# Could the empty language be NP-Complete?

I think the empty language is NP but I'm not sure if it is NP-Complete

You are correct that $$\emptyset\in NP$$, since we already know that $$\emptyset$$ can be decided in constant time (a TM that immediately rejects), and $$DTIME(O(1))\subseteq P\subseteq NP$$.
But $$\emptyset$$ is not NP-complete, regardless of whether $$P=NP$$. Indeed, by definition, a NP-complete language $$A$$ is such that every language $$B \in NP$$ admits a Karp reduction to $$A$$, i.e., a function $$f$$ that is computable in polynomial time and such that $$x \in B \iff f(x) \in A$$.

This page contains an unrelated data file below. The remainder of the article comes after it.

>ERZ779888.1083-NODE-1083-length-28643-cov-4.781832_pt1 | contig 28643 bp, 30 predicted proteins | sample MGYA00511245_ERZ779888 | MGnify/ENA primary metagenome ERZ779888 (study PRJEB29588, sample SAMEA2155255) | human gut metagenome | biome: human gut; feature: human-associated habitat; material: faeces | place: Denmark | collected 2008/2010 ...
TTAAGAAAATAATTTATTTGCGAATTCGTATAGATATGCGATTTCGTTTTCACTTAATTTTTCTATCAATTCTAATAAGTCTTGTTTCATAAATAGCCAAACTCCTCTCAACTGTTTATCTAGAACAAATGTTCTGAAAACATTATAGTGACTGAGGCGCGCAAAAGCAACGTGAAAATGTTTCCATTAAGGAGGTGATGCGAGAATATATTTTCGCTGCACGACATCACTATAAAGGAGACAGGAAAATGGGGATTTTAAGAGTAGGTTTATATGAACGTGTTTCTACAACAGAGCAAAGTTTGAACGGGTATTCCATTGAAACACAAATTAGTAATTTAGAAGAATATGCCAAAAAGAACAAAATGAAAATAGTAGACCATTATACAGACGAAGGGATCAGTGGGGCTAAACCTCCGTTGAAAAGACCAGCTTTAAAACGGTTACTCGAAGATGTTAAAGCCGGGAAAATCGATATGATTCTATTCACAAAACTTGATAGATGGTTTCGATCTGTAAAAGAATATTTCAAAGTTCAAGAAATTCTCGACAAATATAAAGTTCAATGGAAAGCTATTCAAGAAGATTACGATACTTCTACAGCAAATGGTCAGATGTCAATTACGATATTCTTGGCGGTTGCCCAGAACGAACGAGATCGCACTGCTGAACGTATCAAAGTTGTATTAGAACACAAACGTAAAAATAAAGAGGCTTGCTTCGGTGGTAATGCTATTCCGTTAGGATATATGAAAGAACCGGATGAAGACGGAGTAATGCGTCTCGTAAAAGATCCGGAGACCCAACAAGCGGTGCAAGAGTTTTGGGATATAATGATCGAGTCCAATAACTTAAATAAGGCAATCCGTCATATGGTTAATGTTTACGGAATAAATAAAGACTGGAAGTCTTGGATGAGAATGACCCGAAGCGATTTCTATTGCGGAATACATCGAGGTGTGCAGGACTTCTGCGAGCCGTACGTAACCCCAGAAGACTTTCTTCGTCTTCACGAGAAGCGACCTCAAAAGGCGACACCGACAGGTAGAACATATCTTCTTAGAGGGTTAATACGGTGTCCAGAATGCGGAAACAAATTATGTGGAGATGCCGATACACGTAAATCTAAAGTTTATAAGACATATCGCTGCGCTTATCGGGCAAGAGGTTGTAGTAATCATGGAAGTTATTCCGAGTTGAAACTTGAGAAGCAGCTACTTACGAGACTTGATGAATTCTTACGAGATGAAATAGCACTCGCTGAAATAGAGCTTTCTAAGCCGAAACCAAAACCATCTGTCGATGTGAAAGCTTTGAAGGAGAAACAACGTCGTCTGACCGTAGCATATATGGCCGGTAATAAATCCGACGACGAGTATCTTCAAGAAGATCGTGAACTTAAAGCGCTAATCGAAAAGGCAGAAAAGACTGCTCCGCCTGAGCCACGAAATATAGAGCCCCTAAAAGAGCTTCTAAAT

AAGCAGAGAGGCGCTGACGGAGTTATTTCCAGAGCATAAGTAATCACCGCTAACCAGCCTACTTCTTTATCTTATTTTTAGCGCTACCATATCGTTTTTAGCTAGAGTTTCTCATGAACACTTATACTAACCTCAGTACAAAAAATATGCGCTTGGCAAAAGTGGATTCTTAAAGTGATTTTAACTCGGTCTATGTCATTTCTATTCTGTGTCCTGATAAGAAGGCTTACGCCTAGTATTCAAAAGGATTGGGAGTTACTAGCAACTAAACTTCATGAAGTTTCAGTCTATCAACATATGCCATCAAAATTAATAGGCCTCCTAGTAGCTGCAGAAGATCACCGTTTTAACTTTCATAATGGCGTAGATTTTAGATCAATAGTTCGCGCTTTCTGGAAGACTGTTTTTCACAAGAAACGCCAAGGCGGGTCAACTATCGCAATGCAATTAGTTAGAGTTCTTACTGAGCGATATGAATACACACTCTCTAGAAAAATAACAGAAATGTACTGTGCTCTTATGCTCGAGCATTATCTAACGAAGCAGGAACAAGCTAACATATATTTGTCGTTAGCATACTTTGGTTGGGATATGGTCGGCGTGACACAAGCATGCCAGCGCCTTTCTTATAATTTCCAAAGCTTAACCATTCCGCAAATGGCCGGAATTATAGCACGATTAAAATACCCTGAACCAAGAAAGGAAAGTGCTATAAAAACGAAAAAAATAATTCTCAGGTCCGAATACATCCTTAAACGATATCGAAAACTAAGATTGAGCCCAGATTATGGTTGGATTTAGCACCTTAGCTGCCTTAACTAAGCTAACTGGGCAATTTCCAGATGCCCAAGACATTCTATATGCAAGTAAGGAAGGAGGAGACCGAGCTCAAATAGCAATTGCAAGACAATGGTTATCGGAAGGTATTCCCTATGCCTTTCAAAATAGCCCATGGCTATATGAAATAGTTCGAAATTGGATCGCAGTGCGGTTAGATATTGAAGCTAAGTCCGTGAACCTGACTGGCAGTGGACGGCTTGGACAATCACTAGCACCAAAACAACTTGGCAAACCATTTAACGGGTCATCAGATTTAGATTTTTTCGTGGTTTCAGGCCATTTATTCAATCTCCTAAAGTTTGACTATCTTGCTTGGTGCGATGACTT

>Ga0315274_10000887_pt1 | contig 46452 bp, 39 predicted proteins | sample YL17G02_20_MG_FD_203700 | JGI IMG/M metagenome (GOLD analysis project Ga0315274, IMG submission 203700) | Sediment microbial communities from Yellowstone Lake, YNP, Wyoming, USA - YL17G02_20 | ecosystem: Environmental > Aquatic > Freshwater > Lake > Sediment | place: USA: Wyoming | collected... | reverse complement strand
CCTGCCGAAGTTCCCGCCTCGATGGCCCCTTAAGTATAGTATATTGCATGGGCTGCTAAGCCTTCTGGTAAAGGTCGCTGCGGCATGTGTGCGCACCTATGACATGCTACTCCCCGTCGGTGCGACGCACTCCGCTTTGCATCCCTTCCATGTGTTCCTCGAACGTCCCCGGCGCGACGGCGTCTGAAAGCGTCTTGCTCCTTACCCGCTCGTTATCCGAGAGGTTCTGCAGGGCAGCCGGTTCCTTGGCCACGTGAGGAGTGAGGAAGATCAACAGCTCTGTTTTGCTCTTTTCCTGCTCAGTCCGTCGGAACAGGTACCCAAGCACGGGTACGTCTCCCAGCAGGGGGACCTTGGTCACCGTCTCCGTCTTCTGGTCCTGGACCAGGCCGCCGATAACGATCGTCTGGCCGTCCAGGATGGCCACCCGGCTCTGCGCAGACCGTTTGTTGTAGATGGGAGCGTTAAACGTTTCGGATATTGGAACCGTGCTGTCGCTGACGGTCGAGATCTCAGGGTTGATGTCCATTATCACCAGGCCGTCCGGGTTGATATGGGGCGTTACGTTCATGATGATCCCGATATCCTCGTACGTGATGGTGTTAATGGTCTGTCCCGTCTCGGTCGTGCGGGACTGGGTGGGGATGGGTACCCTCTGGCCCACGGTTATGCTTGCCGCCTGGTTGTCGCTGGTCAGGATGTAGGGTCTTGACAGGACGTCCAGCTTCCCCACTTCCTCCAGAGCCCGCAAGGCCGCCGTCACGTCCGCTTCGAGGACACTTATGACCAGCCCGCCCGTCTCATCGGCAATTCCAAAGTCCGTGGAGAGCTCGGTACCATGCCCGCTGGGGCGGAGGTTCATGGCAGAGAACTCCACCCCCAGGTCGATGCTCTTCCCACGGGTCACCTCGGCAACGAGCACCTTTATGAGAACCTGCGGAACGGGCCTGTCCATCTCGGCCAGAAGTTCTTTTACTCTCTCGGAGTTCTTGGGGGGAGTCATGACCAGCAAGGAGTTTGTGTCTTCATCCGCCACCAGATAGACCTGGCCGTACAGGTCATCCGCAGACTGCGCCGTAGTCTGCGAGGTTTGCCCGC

If $$A= \emptyset$$ and $$B \neq \emptyset$$ then no such function exists, since there is no way to satisfy $$x \in B \implies f(x) \in A$$.
• +1 (of course if $P=NP$ then $\emptyset$ is $NP$-complete with respect to polytime Turing reductions, but that's a different thing). – Noah Schweber Apr 23 at 18:29